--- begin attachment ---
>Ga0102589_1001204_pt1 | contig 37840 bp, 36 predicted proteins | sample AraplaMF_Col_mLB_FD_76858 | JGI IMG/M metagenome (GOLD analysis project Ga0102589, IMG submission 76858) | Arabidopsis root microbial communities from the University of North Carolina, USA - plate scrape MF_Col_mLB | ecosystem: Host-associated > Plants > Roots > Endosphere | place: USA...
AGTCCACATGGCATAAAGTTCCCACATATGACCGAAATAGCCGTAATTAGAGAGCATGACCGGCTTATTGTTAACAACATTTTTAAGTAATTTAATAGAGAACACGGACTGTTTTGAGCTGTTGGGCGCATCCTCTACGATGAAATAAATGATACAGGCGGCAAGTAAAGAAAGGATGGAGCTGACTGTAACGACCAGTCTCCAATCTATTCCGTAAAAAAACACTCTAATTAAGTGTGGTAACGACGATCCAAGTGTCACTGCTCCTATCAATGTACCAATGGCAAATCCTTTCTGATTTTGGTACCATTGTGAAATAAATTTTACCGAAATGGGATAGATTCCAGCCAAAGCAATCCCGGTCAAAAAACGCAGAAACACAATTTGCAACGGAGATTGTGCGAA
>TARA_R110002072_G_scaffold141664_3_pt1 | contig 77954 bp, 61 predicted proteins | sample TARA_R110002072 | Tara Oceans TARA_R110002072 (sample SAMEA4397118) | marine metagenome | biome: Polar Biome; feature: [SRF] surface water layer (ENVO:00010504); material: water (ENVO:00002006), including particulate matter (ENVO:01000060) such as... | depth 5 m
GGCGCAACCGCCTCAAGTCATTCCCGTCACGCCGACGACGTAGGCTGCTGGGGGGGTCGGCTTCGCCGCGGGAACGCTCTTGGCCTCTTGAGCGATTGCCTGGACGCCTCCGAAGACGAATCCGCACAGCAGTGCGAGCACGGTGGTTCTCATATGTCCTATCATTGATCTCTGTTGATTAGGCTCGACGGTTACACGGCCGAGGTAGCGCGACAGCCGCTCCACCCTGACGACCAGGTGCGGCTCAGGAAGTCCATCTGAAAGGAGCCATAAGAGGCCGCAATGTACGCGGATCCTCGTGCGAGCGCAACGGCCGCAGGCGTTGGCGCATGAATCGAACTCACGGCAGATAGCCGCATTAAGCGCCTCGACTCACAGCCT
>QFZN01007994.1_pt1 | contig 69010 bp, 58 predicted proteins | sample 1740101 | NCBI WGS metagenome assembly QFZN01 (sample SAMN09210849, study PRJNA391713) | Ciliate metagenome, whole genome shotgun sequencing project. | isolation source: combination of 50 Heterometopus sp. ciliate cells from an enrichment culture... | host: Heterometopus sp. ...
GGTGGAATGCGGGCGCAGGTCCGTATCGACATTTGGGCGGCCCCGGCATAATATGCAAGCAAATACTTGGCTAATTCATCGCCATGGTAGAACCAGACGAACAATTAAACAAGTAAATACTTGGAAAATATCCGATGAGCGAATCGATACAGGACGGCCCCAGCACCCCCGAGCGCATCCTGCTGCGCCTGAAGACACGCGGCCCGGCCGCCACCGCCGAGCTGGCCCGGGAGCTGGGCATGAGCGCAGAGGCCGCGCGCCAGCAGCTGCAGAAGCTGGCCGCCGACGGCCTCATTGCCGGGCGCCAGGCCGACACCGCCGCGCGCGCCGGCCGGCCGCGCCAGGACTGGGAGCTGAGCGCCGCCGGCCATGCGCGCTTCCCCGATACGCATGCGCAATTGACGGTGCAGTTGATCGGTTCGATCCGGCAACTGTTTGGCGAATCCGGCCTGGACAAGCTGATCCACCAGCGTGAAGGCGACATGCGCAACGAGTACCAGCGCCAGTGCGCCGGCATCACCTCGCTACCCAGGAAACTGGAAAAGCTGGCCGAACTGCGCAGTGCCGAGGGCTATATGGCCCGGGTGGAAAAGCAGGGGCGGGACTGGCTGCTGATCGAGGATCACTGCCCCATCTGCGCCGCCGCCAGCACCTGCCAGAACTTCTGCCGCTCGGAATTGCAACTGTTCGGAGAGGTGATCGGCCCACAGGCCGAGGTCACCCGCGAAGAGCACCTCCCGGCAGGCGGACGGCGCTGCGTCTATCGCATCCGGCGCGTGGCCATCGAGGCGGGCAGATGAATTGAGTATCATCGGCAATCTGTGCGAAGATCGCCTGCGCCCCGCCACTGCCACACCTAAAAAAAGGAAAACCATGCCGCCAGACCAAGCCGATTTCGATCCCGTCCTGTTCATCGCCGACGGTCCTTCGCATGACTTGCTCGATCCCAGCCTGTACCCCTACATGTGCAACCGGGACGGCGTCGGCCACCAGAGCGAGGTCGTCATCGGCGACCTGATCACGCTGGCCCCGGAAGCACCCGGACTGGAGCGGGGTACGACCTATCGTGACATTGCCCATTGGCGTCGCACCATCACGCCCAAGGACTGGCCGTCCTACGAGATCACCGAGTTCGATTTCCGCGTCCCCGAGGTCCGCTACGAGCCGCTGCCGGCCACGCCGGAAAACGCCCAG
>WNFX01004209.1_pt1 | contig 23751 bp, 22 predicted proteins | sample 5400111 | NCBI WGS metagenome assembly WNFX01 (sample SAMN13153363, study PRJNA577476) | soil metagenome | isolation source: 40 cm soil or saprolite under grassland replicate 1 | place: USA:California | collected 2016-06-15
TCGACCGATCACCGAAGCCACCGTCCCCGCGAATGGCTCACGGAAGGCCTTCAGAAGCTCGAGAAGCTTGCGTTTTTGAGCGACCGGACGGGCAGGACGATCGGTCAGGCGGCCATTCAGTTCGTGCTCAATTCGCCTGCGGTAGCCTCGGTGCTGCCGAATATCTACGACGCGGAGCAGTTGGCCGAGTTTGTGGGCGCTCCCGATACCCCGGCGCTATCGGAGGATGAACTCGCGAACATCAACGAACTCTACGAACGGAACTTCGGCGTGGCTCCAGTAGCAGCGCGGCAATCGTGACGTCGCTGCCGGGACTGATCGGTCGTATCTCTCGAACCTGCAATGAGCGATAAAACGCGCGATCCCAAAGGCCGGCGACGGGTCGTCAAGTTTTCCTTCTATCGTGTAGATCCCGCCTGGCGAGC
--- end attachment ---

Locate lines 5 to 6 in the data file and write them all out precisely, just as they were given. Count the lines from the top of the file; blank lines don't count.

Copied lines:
>QFZN01007994.1_pt1 | contig 69010 bp, 58 predicted proteins | sample 1740101 | NCBI WGS metagenome assembly QFZN01 (sample SAMN09210849, study PRJNA391713) | Ciliate metagenome, whole genome shotgun sequencing project. | isolation source: combination of 50 Heterometopus sp. ciliate cells from an enrichment culture... | host: Heterometopus sp. ...
GGTGGAATGCGGGCGCAGGTCCGTATCGACATTTGGGCGGCCCCGGCATAATATGCAAGCAAATACTTGGCTAATTCATCGCCATGGTAGAACCAGACGAACAATTAAACAAGTAAATACTTGGAAAATATCCGATGAGCGAATCGATACAGGACGGCCCCAGCACCCCCGAGCGCATCCTGCTGCGCCTGAAGACACGCGGCCCGGCCGCCACCGCCGAGCTGGCCCGGGAGCTGGGCATGAGCGCAGAGGCCGCGCGCCAGCAGCTGCAGAAGCTGGCCGCCGACGGCCTCATTGCCGGGCGCCAGGCCGACACCGCCGCGCGCGCCGGCCGGCCGCGCCAGGACTGGGAGCTGAGCGCCGCCGGCCATGCGCGCTTCCCCGATACGCATGCGCAATTGACGGTGCAGTTGATCGGTTCGATCCGGCAACTGTTTGGCGAATCCGGCCTGGACAAGCTGATCCACCAGCGTGAAGGCGACATGCGCAACGAGTACCAGCGCCAGTGCGCCGGCATCACCTCGCTACCCAGGAAACTGGAAAAGCTGGCCGAACTGCGCAGTGCCGAGGGCTATATGGCCCGGGTGGAAAAGCAGGGGCGGGACTGGCTGCTGATCGAGGATCACTGCCCCATCTGCGCCGCCGCCAGCACCTGCCAGAACTTCTGCCGCTCGGAATTGCAACTGTTCGGAGAGGTGATCGGCCCACAGGCCGAGGTCACCCGCGAAGAGCACCTCCCGGCAGGCGGACGGCGCTGCGTCTATCGCATCCGGCGCGTGGCCATCGAGGCGGGCAGATGAATTGAGTATCATCGGCAATCTGTGCGAAGATCGCCTGCGCCCCGCCACTGCCACACCTAAAAAAAGGAAAACCATGCCGCCAGACCAAGCCGATTTCGATCCCGTCCTGTTCATCGCCGACGGTCCTTCGCATGACTTGCTCGATCCCAGCCTGTACCCCTACATGTGCAACCGGGACGGCGTCGGCCACCAGAGCGAGGTCGTCATCGGCGACCTGATCACGCTGGCCCCGGAAGCACCCGGACTGGAGCGGGGTACGACCTATCGTGACATTGCCCATTGGCGTCGCACCATCACGCCCAAGGACTGGCCGTCCTACGAGATCACCGAGTTCGATTTCCGCGTCCCCGAGGTCCGCTACGAGCCGCTGCCGGCCACGCCGGAAAACGCCCAG